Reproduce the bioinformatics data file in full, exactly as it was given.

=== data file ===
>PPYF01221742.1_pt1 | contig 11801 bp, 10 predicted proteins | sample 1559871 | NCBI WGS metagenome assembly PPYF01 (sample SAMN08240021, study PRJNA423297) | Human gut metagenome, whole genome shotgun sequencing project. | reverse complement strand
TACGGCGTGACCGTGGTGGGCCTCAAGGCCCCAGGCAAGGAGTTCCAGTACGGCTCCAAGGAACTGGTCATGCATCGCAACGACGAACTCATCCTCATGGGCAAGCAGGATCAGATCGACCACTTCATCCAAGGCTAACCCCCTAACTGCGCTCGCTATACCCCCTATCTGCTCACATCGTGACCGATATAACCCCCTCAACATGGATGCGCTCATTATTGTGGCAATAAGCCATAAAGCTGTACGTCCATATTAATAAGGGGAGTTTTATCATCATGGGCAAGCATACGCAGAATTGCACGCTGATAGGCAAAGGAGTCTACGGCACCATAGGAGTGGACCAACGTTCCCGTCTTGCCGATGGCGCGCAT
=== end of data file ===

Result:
>PPYF01221742.1_pt1 | contig 11801 bp, 10 predicted proteins | sample 1559871 | NCBI WGS metagenome assembly PPYF01 (sample SAMN08240021, study PRJNA423297) | Human gut metagenome, whole genome shotgun sequencing project. | reverse complement strand
TACGGCGTGACCGTGGTGGGCCTCAAGGCCCCAGGCAAGGAGTTCCAGTACGGCTCCAAGGAACTGGTCATGCATCGCAACGACGAACTCATCCTCATGGGCAAGCAGGATCAGATCGACCACTTCATCCAAGGCTAACCCCCTAACTGCGCTCGCTATACCCCCTATCTGCTCACATCGTGACCGATATAACCCCCTCAACATGGATGCGCTCATTATTGTGGCAATAAGCCATAAAGCTGTACGTCCATATTAATAAGGGGAGTTTTATCATCATGGGCAAGCATACGCAGAATTGCACGCTGATAGGCAAAGGAGTCTACGGCACCATAGGAGTGGACCAACGTTCCCGTCTTGCCGATGGCGCGCAT